Eskander hopes that BRYE Teen will work to combat these hardships. “These are really great kids, and we don’t want to see them get into trouble.” One of the unique things about BRYE is that it is greatly accepted and appreciated in the community, which makes their job easier and more fulfilling.

Shuman recalls Eskander’s friendship with a young girl from the Summer Program named Trin as emblematic of the program’s successes. Last summer, Trin and Eskander became very close; so close that Trin would even call Mariam on the phone at night just to chat. “I remember thinking ‘wow,’ every night when I’m done teaching I need to go home and relax, but Mariam would go home and then spend another hour on the phone with a student,” says Shuman.

During this past school year, Shuman and Eskander stopped by Trin’s house to say “hi.” Trin invited them both inside, where her mother made them dinner. “I think she really wanted to thank Mariam for all her work with Trin,” says Shuman.

Four years ago, Maureen R. Rodriguez’s ESL class at the John P. Holland elementary school in Dorchester did a project in which they wrote about their lives in the future. Almost every single student wrote that her or she had studied with Harvard students. “The program truly affects their future aspirations,” Rodriguez says. Phi Truong, age 17, came to Boston from Saigon in 1997. He credits the Summer Program for teaching him English. “My counselors made me speak English in class and write in a journal every week. By the end of my second summer I was able to speak, write with less grammar errors and had an enhanced vocabulary,” says Truong. “I’m now able to do more volunteer work in the community.” While attending the Boston Latin School, near the Harvard Medical School, Truong has begun to work as a youth counselor in the Dorchester area,.

Stories like Truong’s are part of the reason that PBHA programs integrate seamlessly into communities like Dorchester.“In our school community, the Harvard volunteers are very well received,” says Maureen Rodriguez.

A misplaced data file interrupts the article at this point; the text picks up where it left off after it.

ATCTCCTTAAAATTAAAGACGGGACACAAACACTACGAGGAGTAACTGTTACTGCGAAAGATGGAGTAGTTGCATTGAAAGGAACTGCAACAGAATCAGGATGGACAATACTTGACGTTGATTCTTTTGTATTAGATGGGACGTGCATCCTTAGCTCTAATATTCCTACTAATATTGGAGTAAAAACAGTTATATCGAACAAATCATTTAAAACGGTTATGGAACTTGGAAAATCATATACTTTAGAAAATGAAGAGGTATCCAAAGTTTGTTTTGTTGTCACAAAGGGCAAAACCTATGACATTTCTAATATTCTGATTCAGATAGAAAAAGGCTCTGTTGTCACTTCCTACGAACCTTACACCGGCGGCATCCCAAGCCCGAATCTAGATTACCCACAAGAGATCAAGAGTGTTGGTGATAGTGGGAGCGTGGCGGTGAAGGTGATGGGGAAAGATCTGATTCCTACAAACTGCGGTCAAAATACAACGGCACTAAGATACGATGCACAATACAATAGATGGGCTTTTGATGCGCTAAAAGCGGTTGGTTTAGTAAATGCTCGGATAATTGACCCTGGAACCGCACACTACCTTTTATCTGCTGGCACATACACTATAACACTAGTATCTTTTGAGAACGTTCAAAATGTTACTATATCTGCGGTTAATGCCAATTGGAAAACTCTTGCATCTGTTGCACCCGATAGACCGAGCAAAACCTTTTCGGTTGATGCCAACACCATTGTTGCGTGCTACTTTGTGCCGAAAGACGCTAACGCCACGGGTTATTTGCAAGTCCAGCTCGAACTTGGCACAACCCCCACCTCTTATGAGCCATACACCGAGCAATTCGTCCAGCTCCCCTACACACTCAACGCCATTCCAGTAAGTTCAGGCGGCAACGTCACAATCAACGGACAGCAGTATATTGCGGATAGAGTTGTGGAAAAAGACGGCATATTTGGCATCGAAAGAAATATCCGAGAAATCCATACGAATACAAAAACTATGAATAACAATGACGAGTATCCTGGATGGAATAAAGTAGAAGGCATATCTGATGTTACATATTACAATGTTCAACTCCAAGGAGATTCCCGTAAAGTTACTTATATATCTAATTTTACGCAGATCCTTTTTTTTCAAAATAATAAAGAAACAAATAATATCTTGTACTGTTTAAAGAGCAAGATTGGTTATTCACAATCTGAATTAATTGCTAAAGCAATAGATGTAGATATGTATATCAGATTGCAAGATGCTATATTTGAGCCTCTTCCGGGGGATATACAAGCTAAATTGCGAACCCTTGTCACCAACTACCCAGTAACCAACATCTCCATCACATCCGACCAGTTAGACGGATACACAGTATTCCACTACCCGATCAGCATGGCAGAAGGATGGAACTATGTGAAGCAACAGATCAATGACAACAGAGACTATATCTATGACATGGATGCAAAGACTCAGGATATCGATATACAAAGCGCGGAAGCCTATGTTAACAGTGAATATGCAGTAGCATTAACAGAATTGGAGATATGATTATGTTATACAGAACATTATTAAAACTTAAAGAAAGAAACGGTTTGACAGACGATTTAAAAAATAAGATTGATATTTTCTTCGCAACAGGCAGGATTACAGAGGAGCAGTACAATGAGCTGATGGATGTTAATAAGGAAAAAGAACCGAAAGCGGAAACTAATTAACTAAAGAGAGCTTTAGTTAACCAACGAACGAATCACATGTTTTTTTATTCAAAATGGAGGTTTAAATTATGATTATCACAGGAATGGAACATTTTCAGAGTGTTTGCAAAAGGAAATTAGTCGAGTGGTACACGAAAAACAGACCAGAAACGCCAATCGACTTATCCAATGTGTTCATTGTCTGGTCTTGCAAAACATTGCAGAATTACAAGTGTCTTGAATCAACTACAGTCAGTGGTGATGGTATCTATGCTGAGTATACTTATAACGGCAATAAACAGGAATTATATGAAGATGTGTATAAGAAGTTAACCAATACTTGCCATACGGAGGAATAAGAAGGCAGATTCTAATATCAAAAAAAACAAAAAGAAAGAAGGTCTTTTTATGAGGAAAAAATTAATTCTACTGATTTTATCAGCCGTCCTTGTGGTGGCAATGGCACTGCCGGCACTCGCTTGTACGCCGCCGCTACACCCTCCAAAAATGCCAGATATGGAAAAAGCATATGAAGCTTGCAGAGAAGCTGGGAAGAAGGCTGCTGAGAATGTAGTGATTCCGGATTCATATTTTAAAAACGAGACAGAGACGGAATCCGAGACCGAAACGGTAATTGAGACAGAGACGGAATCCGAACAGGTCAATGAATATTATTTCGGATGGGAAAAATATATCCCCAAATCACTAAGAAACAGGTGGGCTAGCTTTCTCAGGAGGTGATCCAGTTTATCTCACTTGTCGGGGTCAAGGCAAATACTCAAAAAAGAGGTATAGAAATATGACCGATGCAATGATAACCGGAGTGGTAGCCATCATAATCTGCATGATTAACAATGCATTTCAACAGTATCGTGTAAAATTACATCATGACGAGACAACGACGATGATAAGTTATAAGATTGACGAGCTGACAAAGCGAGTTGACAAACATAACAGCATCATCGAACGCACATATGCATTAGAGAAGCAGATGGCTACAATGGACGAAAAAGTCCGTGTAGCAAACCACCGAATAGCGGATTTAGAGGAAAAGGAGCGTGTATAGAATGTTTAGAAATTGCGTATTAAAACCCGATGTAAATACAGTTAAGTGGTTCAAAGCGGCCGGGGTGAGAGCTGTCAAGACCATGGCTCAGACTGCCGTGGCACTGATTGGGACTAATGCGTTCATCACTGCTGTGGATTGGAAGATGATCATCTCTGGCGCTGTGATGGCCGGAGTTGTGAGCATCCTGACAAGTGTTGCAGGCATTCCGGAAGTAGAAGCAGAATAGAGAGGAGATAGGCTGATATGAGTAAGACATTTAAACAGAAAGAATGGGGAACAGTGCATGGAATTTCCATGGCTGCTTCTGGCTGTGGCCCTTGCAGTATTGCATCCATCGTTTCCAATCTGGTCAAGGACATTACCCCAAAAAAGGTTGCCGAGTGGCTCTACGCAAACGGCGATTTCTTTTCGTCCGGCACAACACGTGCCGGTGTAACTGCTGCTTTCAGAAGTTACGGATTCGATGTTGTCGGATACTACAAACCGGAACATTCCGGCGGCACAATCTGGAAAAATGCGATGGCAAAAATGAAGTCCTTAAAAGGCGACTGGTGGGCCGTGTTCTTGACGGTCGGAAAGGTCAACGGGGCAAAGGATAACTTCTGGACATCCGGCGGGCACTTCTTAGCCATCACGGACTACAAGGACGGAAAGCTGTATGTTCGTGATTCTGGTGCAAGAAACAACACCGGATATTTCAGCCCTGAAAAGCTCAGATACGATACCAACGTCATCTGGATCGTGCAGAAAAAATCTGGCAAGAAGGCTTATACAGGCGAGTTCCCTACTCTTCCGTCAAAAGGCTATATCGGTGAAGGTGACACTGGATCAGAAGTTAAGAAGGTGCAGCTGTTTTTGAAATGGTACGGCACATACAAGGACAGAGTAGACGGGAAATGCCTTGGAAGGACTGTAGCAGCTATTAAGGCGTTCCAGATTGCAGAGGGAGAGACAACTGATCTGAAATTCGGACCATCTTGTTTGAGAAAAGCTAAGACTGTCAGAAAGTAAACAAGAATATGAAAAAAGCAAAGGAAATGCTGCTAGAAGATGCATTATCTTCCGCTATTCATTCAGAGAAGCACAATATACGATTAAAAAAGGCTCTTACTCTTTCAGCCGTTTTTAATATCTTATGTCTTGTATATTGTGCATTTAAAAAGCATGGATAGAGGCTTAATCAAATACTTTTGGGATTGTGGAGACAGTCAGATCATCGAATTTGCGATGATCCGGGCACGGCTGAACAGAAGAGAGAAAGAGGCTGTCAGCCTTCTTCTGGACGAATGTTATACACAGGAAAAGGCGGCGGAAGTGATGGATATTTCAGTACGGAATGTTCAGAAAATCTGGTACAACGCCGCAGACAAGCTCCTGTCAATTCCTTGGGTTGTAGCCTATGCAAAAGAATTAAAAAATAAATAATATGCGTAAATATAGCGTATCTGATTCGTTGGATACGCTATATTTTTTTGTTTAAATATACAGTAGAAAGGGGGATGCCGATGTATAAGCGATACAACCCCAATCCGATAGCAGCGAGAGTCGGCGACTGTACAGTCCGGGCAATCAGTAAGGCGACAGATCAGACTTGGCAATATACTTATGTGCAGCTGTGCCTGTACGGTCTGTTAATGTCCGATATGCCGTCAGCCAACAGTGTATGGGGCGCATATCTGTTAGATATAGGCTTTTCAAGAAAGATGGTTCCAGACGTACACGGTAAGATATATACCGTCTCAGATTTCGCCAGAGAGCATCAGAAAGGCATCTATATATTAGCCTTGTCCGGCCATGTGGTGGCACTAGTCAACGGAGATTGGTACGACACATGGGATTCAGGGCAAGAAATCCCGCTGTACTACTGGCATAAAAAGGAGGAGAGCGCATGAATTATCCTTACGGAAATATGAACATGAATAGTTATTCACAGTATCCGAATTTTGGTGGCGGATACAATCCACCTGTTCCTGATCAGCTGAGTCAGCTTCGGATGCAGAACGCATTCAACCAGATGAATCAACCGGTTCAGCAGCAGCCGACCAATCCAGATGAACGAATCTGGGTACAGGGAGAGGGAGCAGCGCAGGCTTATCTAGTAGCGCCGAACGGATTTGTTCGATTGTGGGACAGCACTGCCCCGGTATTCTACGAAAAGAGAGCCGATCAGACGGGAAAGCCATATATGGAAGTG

Dorchester is not the only welcoming community, nor is BRYE the only program that has found a place in the greater Boston area. Programs such as Mission Hill and The Franklin I-O Summer Program have also integrated with great success. “We’ve had a long tradition of being a partner in the community,” said Christopher J. Vena ’05, a co-director of the Franklin program. “A big part of what we do is to try and establish relationships with community leaders. We have to be careful to not be seen as imposing our will. We don’t want to be missionaries.” One telling example Franklin’s success than the fact that students who participate in the program today have parents who also participated when they were children.

It’s not entirely smooth-sailing. Sometimes, according to student volunteers, community members express frustration with limited resources. “Harvard is perceived as a very wealthy institution. What the people don’t understand is that the only thing that the PBHA volunteers have in common with Harvard University is that they are enrolled at the college. We really don’t have much money.” says Vena. “They are definitely appreciative of us individually, but they still see the programs as not enough.”

As PBHA continues to put Harvard’s face out in the community, the need for resources persists. “The University should support it more. PBHA has to do a lot of their own fundraisers,” says Bruce Smith, a member of the PBHA Board of Trustees and the Director of Community & Government Program, Harvard School of Public Health. “Pound for pound, the PBHA is comparable to many national community service organizations. If this was Americorp, they would have their own professional fundraisers.” It’s a tough climate for fundraising now and the need for PBHA programming continues to grow. Last March, the Boston Housing Authority closed 14 youth centers due to budget cuts; at the Boys Club on the corner of Blue Hill Ave and Talbot Street in Boston, there is a waiting list is over 200 people.

At 4:50 BRYE Teen loads up into two PBHA buses and heads off to Castle Island, a large area of athletic fields and beaches on the Boston Harbor. Here Eskander and the other Harvard volunteers play volleyball with the teenagers. While BRYE’s impact, and the rest of the PBHA’s impact for that matter, is mostly measured qualitatively, there is quantitative evidence that the program is making an impact; two former BRYE students currently attend Harvard.

It is 5:30 and Eskander gets a call on her cell phone; she is needed for a meeting at the moment back at the PBHA building. Eskander apologizes for her schedule and drives back to Harvard. She isn’t upset that she has a meeting, she’s upset because she has to leave the teens.

Eskander doesn’t complain about the meeting, or the fact that she will have three meetings on Sunday, or the fact that she will start her 5 class schedule on Monday morning before returning to Dorchester to tutor. Complaining is a foreign concept to Eskander.

So is relaxing. “I haven’t felt relaxed in a while,” she says, shrugging. “But relaxed is not good, it’s idle.”

Gimme Shelter

by Lily X. Huang